Migrating to Hugo

Feb 6, 2019 | 4 minutes read

Tags: blog, hugo, wordpress

Not much has happened here lately. Today I was thinking about getting more active, but then I couldn’t sign in to Wordpress due to some breaking changes in any of the updates. Eventually I found out that there was a plugin that broke it, and produced some ugly php errors on the site.

I have been playing around with Hugo for a while and now I decided it was time to migrate.

Below is how I did, and my findings from that process.

Hugo setup

Hugo installation

I already had Hugo installed, but the installation process is simple. You can find how to do it here

Create Hugo site

Creating a site in Hugo is simple. Just move to the directory where you want to have the sources and execute create the site with the CLI:

$ hugo new site <SITE_NAME>

Install a theme

To view anything, you need to have a theme. A theme consists of output templates, styling and scripts. I went for Introduction, but you can choose any theme you like. There is quite a few available on Hugo themes site. You can even build your own theme if you like.

Once you have chosen a theme, you can install it by downloading and dropping it into the themes folder on your site, or do it with git:

$ cd <SITE_NAME>
$ git init
$ git submodule add <THEME_URL> themes/<THEME_NAME>
$ echo 'theme = "<THEME_NAME>"' >> config.toml

Check out your site

To check out your new site, start Hugo:

$ hugo server 

and browse to http://localhost:1313

There are some additional configurations you might want, or have, to do in your config.toml file. Have a look at the themes/<THEME_NAME>/exampleSite/config.toml to find the options for your theme.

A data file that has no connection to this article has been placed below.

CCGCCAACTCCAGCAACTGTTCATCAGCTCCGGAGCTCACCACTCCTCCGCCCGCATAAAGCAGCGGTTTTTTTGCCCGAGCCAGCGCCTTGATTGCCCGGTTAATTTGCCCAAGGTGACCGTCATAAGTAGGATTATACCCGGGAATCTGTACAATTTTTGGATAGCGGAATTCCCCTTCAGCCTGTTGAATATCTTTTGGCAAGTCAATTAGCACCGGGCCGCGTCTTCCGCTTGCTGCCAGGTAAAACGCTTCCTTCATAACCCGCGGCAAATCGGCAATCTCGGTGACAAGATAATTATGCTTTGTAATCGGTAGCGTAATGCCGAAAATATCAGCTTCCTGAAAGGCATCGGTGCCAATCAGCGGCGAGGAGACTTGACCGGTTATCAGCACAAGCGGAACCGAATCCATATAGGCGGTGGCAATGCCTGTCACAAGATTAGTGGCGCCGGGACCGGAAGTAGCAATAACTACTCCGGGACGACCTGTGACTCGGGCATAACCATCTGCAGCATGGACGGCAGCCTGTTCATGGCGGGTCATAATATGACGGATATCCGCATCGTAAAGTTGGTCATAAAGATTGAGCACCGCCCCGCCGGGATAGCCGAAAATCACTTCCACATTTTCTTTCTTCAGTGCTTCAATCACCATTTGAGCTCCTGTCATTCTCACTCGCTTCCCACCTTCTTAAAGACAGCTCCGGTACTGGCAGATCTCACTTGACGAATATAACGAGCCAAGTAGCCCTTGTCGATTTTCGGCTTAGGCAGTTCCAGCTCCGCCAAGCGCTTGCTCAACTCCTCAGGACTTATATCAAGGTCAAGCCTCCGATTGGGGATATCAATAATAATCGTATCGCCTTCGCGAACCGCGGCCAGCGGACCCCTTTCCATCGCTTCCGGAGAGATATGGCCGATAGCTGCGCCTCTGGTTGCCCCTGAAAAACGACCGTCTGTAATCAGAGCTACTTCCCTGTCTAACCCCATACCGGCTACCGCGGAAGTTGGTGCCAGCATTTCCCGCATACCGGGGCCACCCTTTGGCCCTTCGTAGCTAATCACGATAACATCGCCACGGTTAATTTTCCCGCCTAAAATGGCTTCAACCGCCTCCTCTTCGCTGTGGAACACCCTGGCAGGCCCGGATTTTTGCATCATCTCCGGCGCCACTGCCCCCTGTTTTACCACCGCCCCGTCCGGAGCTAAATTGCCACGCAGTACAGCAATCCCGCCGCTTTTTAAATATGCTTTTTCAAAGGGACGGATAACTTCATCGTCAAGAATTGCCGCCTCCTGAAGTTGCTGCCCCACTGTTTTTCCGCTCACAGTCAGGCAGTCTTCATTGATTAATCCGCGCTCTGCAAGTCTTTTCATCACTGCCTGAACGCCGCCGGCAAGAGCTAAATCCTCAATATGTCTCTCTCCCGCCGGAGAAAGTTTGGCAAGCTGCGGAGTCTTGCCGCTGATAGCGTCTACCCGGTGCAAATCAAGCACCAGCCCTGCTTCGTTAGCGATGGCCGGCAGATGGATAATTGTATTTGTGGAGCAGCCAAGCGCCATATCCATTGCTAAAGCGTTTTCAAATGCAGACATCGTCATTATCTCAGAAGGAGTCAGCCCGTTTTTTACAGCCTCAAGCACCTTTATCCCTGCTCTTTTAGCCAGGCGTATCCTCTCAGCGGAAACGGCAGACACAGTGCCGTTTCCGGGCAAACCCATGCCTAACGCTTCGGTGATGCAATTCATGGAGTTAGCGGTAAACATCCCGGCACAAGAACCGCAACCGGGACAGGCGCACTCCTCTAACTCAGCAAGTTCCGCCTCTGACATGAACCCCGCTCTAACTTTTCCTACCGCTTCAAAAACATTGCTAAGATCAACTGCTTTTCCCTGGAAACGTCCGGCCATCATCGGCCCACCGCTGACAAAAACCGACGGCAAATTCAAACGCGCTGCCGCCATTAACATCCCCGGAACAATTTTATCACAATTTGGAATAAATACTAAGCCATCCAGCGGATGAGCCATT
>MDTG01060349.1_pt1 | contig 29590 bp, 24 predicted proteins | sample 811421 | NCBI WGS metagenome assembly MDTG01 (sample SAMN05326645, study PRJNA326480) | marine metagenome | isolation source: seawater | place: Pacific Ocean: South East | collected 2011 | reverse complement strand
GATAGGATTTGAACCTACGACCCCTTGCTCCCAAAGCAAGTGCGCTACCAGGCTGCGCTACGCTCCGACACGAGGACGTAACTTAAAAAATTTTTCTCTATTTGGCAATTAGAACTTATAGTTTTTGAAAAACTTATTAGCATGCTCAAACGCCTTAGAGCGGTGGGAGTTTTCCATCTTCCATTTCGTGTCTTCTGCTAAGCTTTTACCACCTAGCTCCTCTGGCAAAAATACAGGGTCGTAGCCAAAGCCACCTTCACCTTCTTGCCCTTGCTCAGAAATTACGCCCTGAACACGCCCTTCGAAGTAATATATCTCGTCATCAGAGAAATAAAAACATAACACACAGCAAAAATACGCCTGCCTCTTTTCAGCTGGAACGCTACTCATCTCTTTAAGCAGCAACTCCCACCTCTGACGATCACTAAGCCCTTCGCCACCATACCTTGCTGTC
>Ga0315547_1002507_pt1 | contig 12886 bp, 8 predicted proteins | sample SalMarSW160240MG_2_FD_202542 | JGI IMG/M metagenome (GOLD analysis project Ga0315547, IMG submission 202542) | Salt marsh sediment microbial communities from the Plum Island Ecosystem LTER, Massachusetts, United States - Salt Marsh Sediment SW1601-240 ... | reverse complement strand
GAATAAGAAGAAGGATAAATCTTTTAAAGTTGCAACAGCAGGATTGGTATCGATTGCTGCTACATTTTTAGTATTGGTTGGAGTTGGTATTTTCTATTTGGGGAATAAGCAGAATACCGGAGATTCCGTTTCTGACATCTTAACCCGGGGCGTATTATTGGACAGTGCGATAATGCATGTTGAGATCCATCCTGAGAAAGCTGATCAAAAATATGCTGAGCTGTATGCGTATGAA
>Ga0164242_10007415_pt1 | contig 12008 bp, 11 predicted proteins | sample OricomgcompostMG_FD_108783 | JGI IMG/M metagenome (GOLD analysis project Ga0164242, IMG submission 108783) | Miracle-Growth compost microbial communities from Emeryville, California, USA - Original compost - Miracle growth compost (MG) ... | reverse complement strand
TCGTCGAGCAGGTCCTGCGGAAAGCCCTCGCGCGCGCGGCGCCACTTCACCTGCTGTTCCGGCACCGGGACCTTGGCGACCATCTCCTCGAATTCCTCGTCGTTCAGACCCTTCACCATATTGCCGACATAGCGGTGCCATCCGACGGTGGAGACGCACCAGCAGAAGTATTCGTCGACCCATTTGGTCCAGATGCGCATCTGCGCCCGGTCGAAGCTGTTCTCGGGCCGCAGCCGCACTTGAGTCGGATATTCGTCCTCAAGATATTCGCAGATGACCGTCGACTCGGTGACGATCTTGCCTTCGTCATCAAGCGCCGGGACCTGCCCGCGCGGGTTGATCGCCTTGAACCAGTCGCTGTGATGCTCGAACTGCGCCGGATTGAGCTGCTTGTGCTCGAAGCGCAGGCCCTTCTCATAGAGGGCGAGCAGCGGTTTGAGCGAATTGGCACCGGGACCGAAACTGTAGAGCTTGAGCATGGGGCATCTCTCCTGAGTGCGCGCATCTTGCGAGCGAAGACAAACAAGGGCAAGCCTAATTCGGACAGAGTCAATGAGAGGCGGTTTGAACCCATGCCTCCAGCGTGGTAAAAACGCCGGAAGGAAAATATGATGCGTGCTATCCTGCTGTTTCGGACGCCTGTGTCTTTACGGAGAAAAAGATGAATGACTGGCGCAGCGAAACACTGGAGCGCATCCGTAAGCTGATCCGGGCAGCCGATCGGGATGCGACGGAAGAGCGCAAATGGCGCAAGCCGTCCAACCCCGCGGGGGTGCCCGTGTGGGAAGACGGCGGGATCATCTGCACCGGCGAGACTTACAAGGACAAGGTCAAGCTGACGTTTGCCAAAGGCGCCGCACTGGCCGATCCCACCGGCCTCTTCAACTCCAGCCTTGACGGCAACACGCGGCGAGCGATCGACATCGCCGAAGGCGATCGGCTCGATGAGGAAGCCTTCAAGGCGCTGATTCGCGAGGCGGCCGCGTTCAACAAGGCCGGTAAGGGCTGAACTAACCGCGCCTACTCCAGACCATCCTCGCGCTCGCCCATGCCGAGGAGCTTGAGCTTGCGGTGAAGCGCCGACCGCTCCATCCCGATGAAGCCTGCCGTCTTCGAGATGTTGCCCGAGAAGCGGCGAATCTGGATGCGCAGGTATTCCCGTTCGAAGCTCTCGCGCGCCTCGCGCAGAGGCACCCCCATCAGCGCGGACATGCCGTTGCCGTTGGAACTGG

Export Wordpress content

To export the content from Wordpress, I used a Wordpress plugin called wordpress-to-hugo-exporter

Installing wordpress plugin

The process of installing the plugin can be a bit different depending on your hosting options. I downloaded the plugin from github and installed it by uploading it in wp-admin GUI. Installation instructions for other options can be found on the plugins github page.

Export content

Once the plugin was installed, it was a simple one-click export by selecting the option Export to Hugo from the Tools menu.

This gave me a zip-file in my Downloads folder, containing all my posts, pages and wp-content uploads.

Add content to Hugo

To get my posts into Hugo, I added them from hugo-exports/posts in the zip-file to my <HUGO_SITE>/content/blog directory.

If you start the Hugo server with the -w flag your posts should be visible by now.

$ hugo server -w

Go live with your new site

When you are happy with how things looks and it’s time to go live with your new and shiny Hugo site, you need to generate it:

$ hugo

Then you simply upload everything under public/ to your hosting provider. The actual upload can be different on different providers, but I used simple FTP for now.


I did find it very easy to migrate my site. However, there was some caveats.


  • Posts containing images had absolute URL:s pointing to the old site. I.e. <DOMAIN>/wp-content/uploads/<IMG_NAME>. I had to go through all posts and change those urls.
  • Images existed in several formats, probably due to some plugin I used on WP. I had to manually copy only the “original” images and put them in /static/img since I didn’t want unused assets laying around.


  • Posts are exported in a format of YEAR-MONTH-DAY-TITLE, which in itself isn’t so bad, but since Hugo has support for Page bundles it would have been nice if the export would have exported posts as bundles. I didn’t do anything about it, but it would have given a better structure in the content tree.
  • Some plugins adds preformatted html to posts that you necessarily don’t want to have on your new shiny site.


All in all, it was not too much effort to migrate from Wordpress to Hugo. I am happy with the result and the new site has a lot less overhead, is much faster and much more secure.

Next steps:

  • Automating publishing of new posts
  • Add comments
  • Be more active in my writing :)